Kristen and I ingest a generous portion of TV aimed at the toddler set because we have a three year old who just loves the darn thing. There was once a glorious period of time where we diverted his attention from the TV fairly successfully save for sports that we wanted to watch. I knew so little about the mind-numbing hours my future held.
Back then, he would soak up the British Open like it was Elmo’s European vacation. I started getting smug with friends: “Oh no, Elliott really isn’t interested in watching any of those kids videos. He’ll watch a little football with me but other than that he pretty much leaves it alone…” Jackass…
Then last Christmas we drove up north in our new, DVD-playing minivan and somewhere in the middle of Virginia I realized that in an effort to make the drive more manageable, we had opened Pandora’s animated box. Not a day goes by where Elliott doesn’t ask if he can “watch a TV show” and by that he means something that will pretty much suck the life out of anyone over the age of 5.
When I was his age we had Sesame Street and I’m still cool with that one but now there are endless others that feign educational or moral lessons for the grand goal of selling lots of videos, books, toys, and clothes to idiot dads like me. These people are very successful.
One of our first forays into the genre was Bob the Builder. Each story is only about twelve minutes long but the theme song is epic. It’s like a fake, plastic hammer to the temple–“BOBBB the builder! CAN WE FIX IT? BOBBB the builder!! YES WE CAN!!!” It roars through the sound system at the beginning and end of each episode and seems to ignore all ‘volume down’ prompts.
There are some light lessons learned by the assortment of dorky, anthropomorphous, construction machines who serve as Bob’s crew. The common thread of building and fixing is clever too but I’d be lying if I didn’t admit that this show can stoke the fire of the inner cynic in me to a point of combustion. I’m always certain to remove all actual tools from the room before viewing. And this is one of the better ones!
Some are so lame that I cannot get beyond lamenting ‘somebody actually wrote this? There is a person, an adult Actor somewhere, who is actually coming to work every day to read these lines?!’ See Dragon Tales or Berenstain Bears or Clifford. Sample dialogue: “Wouldn’t it just be the greatest if we all shared EVERYTHING?” “Yaaay!!!” These aren’t even the worst offenders. I put my foot down at Caillou. I just don’t even want to know what this bald-headed, 4 year old nerd has to say. Am I a bad person? I’m not sure Elliott is even buying this bologna.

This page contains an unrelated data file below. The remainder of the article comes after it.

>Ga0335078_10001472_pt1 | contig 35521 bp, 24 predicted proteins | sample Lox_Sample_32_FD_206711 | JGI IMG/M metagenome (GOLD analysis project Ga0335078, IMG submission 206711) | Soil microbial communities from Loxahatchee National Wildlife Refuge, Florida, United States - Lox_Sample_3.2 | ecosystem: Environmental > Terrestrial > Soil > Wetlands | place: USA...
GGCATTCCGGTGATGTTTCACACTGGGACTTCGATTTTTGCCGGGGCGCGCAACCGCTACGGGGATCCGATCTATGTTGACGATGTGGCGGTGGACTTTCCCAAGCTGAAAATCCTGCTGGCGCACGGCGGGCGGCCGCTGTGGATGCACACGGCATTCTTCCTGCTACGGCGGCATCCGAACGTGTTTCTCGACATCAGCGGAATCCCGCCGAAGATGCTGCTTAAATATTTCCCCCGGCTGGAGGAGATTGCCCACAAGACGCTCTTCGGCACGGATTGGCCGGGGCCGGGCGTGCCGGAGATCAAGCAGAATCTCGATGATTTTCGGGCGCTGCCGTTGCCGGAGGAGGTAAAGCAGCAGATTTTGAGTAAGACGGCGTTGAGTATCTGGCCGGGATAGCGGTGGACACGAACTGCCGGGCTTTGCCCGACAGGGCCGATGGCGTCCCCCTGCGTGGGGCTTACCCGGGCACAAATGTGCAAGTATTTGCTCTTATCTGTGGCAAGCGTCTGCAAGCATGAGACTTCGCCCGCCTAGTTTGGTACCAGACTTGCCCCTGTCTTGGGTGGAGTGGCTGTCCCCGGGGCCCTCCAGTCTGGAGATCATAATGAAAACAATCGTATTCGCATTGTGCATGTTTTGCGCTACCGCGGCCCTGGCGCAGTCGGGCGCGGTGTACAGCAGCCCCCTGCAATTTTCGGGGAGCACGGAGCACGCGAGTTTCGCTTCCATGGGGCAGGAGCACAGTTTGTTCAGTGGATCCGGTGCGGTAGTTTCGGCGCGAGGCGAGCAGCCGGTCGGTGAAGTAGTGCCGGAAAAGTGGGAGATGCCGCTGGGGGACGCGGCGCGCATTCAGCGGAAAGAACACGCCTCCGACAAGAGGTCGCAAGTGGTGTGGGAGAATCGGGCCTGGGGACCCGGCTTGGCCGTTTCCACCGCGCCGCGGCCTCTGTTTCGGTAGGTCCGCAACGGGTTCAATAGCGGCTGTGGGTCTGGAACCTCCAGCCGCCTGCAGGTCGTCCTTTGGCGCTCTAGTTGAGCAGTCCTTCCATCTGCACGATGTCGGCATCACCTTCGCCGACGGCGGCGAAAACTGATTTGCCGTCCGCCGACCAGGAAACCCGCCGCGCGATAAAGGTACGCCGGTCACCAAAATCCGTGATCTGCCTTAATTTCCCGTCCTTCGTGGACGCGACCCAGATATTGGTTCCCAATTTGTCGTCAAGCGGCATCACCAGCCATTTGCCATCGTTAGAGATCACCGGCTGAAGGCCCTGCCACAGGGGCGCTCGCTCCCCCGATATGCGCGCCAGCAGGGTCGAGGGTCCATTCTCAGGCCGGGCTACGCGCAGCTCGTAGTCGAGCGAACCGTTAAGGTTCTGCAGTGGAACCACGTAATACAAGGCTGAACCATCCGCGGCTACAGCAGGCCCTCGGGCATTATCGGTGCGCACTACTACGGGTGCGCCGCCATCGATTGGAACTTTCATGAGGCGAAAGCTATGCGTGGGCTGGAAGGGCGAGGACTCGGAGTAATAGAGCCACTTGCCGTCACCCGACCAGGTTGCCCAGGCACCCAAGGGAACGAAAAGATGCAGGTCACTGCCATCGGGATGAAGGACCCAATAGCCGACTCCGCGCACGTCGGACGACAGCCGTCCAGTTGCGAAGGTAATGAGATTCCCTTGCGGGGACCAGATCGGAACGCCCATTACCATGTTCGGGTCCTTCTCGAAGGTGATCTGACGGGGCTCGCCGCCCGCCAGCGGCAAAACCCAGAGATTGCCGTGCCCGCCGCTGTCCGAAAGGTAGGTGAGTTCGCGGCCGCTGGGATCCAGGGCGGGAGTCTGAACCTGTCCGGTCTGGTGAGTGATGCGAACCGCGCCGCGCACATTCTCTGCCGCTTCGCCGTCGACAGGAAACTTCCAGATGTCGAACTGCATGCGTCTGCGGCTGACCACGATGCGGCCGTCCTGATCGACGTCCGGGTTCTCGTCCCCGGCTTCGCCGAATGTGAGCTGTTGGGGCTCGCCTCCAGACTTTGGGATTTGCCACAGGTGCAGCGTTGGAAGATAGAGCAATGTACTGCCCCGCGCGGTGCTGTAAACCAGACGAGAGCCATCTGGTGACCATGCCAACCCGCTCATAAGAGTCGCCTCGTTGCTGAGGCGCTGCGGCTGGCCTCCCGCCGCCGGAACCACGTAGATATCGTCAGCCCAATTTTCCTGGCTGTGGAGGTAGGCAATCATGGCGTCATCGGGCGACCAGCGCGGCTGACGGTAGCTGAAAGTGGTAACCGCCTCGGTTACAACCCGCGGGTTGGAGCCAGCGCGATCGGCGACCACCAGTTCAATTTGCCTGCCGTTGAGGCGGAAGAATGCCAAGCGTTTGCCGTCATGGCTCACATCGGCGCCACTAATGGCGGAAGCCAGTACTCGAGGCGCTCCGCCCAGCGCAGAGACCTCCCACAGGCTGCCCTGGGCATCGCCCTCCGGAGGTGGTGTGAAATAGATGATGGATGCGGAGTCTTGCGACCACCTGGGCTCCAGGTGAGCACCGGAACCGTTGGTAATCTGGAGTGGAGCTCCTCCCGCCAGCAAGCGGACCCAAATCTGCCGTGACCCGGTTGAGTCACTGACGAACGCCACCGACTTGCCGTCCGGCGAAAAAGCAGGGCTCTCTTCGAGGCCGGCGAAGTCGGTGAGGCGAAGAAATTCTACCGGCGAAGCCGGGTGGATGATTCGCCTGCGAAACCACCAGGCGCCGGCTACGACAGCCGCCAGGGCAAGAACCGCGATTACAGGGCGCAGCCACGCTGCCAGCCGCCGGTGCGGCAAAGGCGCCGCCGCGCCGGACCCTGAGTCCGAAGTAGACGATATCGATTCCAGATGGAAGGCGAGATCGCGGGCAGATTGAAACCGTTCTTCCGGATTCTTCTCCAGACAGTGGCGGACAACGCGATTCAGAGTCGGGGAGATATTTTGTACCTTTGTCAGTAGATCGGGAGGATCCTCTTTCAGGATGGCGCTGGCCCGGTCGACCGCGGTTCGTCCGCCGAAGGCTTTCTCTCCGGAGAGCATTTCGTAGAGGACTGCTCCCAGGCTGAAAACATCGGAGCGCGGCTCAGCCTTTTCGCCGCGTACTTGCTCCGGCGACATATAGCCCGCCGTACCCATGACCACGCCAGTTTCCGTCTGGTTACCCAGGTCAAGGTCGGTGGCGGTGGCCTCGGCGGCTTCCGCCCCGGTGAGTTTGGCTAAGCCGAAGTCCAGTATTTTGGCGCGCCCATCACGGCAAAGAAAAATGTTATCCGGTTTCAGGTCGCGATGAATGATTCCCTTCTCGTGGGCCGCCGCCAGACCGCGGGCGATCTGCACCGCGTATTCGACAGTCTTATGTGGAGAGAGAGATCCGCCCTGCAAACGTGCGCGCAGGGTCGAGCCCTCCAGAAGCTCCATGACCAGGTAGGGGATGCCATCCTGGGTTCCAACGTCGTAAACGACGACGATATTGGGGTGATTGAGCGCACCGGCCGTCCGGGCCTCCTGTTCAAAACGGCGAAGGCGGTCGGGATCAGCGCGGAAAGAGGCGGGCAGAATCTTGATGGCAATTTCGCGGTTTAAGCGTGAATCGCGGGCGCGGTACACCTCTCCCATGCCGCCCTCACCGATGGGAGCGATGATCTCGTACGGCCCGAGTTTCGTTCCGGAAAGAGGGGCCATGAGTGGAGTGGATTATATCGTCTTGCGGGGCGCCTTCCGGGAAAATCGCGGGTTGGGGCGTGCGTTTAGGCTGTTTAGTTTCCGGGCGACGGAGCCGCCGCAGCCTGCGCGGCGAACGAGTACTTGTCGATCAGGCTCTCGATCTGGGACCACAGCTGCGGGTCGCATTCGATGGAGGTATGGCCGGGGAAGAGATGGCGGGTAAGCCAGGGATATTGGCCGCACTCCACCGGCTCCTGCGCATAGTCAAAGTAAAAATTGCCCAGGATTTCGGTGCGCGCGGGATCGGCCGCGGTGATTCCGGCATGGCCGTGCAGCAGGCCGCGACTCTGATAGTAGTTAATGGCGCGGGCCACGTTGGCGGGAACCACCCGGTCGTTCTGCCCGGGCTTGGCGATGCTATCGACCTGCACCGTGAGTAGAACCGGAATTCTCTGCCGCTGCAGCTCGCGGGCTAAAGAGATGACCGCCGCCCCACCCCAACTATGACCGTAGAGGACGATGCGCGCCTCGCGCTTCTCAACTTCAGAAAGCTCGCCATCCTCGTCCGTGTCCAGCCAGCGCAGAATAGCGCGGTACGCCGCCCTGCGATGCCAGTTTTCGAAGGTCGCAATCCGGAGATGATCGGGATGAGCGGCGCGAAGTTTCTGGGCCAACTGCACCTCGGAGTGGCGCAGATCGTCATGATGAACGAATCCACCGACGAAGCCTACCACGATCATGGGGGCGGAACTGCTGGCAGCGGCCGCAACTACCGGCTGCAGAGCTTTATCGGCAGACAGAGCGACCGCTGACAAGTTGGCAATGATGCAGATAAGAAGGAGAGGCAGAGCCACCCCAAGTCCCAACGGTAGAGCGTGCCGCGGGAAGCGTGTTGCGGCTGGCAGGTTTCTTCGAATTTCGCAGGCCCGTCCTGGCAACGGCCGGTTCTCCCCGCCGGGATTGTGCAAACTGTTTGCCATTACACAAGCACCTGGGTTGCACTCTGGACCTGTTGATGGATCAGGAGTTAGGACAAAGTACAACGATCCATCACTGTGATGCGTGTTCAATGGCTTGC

Then there are the pseudo-educational ones like Super-Why and Dora the Explorer–and maybe these are just meant for older kids but posing a question to the TV audience, blinking a few times and then just giving the answer anyway is not teaching my kid all that much, is it? It’s driving me bonkers is what it is doing.
Sid the Science Kid was on the right track (“ever hear about the kid who wanted to know everything…about EVERYTHING??!!”) Yep. He’s ambitious alright but perhaps more so than his creators as they seemed to only have made a handful of episodes. Dinosaur Train is pretty legit though. I don’t know that Elliott is picking up on much of the paleontology, but I’m catching a few tidbits here and there and I dig it when Buddy the T-Rex has a hypothesis.
There are some European imports that baffle me as much as a sold out Hasselhof concert. Kipper is a talking dog with a British accent and the most painfully boring story lines you could imagine. Like the one where he couldn’t sleep. (” ‘Ello Henry. It’s Kippah. Are you awake? I kahnt sleep!”) Wooh-boy! Better TIVO that one!! RubbaDubbers features a set of talking bath toys (I think??). I’d be pretty hamstrung coming up with story lines for that one too. The dads on the other side of the pond must be drinking fairly heavily to sit through these offerings.
Thomas the Train is a favorite though. It seems like it was written by a Swiss schoolteacher in the 1890’s and hidden in a windmill only to be unearthed by a modern day marketing executive. The figurines are relatively crude and shot in still frames but the kids just love to hear about these hard-working (yet sometimes cheeky!) trains. George Carlin served as the narrator for many of the episodes and after him Alec Baldwin did a stint. I give this show a lot of credit because I’m a reasonably educated adult and I have absolutely no idea what is going on here. I do find visits to the Island of Sodor to be very soothing though.
Sometimes I worry that Elliott can get so caught up in a TV show that he looks like something between an unemployed roommate and a Moonie… But we do strictly limit the amount he watches. He still enjoys his books and oodles of free play. Lately that has entailed wearing his football outfit and repeatedly sacking daddy, hoping for a fumble. What he really loves more than anything though, and I find this so endearing, is for us to just tell him stories as he readies for bedtime. I’m often embarrassed at how dreadfully corny the tales are that I come up with.